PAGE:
Therapeutic Plants & Materials Herboveda Series: 16 Nettle root The prostate Protector Origin The Nettle plant, technically called as Urtica Dioica, is  a herbaceous perennial flowering plant native to Europe, Asia, northern Africa and North America. Historically, Nettle    had been used to treat cough, tuberculosis and other respiratory conditions, including allergic rhinitis.  Widespread use had been recorded as far back as the Late Bronze Age, or between 1570 and 1200 BC.  In the bronze age Nettle was used as fabric. Records indicate that Julius Caesar’s troops  use  nettles to keep them awake and alert during  difficult campaigns between 58 and 45 BC.  In France,   in the medieval times,  nettle was  used  in their production of paper, among many other items. In Europe     leaves were used in  many recipes from salads and soups to  beer.  The Nettle plant Urtica  dioica, is a herbaceous perennial flowering plant whose common name is ‘Stinging Nettle’.  These plants grow to a height around 3 ft. Basically the nettle is considered a weed.  Nettle plants posses a creeping roots which are yellow in colour. The leaves have a strongly serrated margin. The  leaves and stems are hairy, with both stinging and non stinging hairs which act like a needle when touched, injects a mixture of histamine and formic acid thus causing the irritation. This provides chemical defense against herbivorous animals.  Due to this reason, gloves and a knife or scissors are used when harvesting.  The flowers  are in full bloom between early summers to early autumn.  The fruit is an achene (1 to 1.25 mm long), enclosed by large perianth segments. Urtica urens can be distinguished by its annual habit, smaller size, smaller leaves and is monoecious (containing male and female flowers in separate clusters) The root and rhizome are long, creeping and yellowish in colour. Phyto chemistry  Nettles contain a significant number of biologically-active compounds •	The “stinging” hairs and leaves of this plant contain histamine, serotonin, acetylcholine and 5-hydroxytryptamine, compounds that typically are the cause of allergic symptoms. •	The leaves are rich sources of terpenoids, carotenoids and fatty acids, as well as of various essential amino acids, chlorophyll, vitamins, tannins, carbohydrates, sterols, polysaccharides, isolectins and minerals. •	The roots contain oleanol acid, sterols and steryl glycosides.  •	Higher quantities of proteins  are available  in the leaves than in the stems and roots.   •	Fresh leaves contain high concentrations of vitamins A, C, D, E, F, K and P, as well as of vitamin B-complexes. They also contain  large amounts of the metals: selenium, zinc, iron and magnesium. Urtica leaves in addition contain boron, sodium, iodine, chromium, copper and sulphur.   •	Fresh nettle leaves contain smaller amounts of sterols and higher concentrations of flavonol glycosides. The leaves of the plant also contain carotenoids, mainly  beta carotene, violaxanthin, xanthophylls, zeaxanthin, luteoxanthin and lutein epoxide.  •	Leaves also contain some amounts of Terpene diols, terpene diol glucosides, alpha-tocopherol, as well as five monoterpenoid components •	Stems and roots contain larger amounts of calcium than magnesium. However, roots have low quantities of bio-active compounds.  contain starch, gum, albumen, sugars and resins, as well as neurotransmitters and receptors, such as histamine, acetylcholine, choline or serotonin. •	The element cobalt is also present in the Nettle plant. Cobalt content  is  higher in leaves than in stems and roots •	Nettle plants also contain anti-microbial compounds like miconazole nitrate, amoxicillin-clavulanic acid, ofloxacin and netilmicin, that are effective against Gram-positive & Gram-negative bacteria infections.  Traditional and  modern Applications and Uses Nettle has been in traditional medicine for long, while modern medicine is also exploring  various therapeutic applications. Let us see a few: •	Dried extracts of leaves are often recommended  in the cases of  allergies such as Allergic rhinitis. •	Nettle root tea is used in treating cough and throat irritation. •	For long Nettle leaf extracts have been in use in the treatment of Asthma. helps to expectorate phlegm and to raise the imposthumed pleurisy.  •	Nettle extracts are used as bladder irrigants (Flushing the bladder), to reduce blood loss and inflammation in bladder. For commercial fiber production, stinging nettles should be harvested when the seeds are mature or when the stalks reach 80% of the aboveground biomass, from the second year of planting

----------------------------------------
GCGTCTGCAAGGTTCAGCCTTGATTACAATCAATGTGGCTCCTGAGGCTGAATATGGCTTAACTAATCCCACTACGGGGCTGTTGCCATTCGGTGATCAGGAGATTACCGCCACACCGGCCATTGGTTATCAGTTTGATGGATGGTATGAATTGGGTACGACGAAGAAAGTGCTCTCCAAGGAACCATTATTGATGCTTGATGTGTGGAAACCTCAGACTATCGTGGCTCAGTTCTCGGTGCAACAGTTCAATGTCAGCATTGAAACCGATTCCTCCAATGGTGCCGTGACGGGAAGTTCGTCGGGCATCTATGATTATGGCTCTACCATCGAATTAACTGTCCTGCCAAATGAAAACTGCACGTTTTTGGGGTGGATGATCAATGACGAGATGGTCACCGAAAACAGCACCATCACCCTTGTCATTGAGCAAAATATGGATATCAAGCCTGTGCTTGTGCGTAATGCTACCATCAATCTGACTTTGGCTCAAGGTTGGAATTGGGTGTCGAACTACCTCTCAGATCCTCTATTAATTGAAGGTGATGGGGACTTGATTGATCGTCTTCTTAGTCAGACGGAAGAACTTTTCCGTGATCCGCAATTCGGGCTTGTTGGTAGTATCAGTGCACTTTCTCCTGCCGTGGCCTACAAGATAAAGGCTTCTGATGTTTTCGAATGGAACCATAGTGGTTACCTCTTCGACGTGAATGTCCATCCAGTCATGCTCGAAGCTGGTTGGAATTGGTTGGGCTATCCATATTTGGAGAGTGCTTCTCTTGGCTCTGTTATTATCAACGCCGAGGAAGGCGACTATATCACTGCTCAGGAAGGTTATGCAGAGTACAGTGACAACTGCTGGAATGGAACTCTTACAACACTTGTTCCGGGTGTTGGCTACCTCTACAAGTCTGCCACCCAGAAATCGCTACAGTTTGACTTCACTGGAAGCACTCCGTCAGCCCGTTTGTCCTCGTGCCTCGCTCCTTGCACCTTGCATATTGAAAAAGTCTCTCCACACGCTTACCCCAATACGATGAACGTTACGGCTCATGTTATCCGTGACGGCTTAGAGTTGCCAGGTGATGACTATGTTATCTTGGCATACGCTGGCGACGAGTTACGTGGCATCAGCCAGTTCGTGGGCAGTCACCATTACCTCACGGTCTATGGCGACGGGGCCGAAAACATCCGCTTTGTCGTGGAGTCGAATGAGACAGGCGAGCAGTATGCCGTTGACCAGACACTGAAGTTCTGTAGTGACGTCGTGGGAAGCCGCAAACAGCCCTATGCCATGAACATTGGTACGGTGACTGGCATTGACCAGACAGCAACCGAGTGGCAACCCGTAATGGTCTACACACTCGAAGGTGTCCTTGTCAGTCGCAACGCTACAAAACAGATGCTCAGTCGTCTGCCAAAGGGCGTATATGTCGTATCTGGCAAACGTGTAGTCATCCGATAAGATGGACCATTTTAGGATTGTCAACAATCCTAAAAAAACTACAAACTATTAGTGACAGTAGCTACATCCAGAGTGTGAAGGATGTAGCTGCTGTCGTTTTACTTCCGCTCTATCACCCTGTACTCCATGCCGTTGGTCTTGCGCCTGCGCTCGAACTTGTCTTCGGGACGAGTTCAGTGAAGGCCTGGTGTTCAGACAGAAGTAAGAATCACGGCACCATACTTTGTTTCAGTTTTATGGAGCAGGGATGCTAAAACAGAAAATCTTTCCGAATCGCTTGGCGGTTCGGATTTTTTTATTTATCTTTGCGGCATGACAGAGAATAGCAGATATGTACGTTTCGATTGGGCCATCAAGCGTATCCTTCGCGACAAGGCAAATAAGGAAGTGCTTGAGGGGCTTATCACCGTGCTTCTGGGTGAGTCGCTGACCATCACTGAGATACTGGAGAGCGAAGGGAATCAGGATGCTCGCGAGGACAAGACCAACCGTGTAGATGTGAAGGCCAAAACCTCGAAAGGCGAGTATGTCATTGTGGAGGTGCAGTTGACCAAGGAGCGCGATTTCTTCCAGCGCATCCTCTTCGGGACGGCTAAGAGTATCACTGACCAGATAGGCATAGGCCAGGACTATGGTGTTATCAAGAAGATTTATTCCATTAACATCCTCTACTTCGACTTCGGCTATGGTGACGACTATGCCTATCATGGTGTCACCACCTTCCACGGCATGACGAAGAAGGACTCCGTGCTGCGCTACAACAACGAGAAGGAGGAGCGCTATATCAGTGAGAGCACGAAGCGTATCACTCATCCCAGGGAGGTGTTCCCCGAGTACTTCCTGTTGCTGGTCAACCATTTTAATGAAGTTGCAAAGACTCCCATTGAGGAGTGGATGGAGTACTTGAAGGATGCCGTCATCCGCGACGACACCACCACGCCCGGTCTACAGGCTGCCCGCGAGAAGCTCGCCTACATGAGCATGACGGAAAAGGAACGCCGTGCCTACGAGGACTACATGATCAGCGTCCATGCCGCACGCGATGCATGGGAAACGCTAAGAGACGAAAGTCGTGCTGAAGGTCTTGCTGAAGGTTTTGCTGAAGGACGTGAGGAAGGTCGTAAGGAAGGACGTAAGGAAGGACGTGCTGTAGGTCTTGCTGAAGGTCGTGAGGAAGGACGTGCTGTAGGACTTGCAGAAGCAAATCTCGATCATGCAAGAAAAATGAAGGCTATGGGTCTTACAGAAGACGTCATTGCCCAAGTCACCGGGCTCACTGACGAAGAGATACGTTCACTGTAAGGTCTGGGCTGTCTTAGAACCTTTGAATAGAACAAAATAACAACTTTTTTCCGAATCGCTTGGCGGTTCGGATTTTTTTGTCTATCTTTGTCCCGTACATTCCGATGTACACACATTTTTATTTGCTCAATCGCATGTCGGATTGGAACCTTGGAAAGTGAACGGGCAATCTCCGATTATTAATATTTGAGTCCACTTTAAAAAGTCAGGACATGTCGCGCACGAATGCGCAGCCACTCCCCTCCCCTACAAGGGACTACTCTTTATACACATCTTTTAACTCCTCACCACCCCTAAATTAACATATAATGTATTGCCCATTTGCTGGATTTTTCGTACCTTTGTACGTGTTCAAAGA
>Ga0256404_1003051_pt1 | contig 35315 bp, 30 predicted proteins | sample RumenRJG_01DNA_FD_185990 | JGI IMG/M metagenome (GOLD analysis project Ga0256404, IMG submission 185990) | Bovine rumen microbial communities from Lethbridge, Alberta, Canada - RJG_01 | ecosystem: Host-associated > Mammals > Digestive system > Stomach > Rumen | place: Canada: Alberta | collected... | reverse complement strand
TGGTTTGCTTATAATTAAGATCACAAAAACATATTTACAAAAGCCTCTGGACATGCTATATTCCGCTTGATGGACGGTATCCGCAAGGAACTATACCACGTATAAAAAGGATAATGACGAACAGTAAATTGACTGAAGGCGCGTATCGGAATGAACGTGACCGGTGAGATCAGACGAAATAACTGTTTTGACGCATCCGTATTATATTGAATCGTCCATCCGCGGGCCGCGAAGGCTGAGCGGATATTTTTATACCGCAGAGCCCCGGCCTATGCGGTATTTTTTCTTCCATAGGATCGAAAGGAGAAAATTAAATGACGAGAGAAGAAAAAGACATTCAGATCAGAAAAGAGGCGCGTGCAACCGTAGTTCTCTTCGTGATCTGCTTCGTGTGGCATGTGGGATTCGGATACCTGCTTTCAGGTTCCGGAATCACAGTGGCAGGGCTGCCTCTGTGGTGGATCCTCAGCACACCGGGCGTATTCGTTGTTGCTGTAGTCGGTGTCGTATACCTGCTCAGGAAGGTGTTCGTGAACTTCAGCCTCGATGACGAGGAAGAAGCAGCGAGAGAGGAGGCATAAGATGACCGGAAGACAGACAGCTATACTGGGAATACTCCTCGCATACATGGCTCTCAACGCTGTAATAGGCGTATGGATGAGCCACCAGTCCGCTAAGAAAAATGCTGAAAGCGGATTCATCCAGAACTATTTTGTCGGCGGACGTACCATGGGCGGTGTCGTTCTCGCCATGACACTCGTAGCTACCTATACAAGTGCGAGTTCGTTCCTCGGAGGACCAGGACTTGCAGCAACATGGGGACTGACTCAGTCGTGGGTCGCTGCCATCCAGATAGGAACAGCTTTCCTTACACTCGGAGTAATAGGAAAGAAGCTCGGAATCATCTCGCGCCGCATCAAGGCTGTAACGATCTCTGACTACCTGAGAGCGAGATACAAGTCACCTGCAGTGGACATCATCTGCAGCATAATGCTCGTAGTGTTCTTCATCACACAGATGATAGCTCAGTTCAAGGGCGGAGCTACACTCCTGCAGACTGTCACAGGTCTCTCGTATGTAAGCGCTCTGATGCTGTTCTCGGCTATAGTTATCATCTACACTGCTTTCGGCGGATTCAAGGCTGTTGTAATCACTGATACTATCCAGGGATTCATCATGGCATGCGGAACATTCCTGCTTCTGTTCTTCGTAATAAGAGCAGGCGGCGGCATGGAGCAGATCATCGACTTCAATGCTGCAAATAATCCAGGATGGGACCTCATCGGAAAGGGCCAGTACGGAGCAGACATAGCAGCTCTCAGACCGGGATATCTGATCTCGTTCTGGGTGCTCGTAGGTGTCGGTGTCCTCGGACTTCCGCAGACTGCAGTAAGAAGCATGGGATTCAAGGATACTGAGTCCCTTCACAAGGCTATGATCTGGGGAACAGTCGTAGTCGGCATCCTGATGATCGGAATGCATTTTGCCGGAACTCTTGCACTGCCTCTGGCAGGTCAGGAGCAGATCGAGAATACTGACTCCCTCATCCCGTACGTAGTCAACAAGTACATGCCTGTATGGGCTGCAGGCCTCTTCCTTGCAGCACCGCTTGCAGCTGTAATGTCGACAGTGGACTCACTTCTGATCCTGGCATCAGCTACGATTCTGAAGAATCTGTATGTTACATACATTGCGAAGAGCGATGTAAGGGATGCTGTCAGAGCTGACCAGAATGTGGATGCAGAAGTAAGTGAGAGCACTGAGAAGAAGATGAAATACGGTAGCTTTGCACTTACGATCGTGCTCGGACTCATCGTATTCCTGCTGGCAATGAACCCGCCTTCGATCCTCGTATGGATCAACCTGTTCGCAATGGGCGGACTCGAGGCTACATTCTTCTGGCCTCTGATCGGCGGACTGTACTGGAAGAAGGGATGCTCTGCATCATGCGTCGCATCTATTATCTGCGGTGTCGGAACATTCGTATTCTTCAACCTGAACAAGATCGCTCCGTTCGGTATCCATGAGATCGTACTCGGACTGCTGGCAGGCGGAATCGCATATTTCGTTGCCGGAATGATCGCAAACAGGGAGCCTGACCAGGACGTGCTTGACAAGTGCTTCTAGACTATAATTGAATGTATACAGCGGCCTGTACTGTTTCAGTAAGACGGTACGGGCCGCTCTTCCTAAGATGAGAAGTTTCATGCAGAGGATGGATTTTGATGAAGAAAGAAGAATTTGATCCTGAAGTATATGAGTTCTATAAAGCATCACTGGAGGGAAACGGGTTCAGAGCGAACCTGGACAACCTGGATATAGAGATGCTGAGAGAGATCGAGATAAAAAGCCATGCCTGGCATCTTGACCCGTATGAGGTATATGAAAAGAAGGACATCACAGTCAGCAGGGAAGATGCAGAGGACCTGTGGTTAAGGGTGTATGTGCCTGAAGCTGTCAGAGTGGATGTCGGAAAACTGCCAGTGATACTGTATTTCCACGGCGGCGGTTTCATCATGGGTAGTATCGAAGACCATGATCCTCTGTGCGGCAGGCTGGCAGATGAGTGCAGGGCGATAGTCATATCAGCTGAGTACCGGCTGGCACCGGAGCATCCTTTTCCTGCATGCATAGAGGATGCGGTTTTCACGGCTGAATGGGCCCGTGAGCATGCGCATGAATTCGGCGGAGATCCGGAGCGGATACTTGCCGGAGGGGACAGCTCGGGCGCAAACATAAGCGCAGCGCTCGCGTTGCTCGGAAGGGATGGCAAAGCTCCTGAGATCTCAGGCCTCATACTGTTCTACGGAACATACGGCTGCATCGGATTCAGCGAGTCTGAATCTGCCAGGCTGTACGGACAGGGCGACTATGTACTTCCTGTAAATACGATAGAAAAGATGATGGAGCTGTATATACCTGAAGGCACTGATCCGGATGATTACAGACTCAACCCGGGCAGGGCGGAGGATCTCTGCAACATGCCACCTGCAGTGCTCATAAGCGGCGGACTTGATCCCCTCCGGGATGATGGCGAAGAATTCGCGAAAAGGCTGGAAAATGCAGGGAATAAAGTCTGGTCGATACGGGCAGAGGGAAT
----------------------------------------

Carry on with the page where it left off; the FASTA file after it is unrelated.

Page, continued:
Health Scan: November 2019 - www.healthscan.biz
Herboveda Series: 16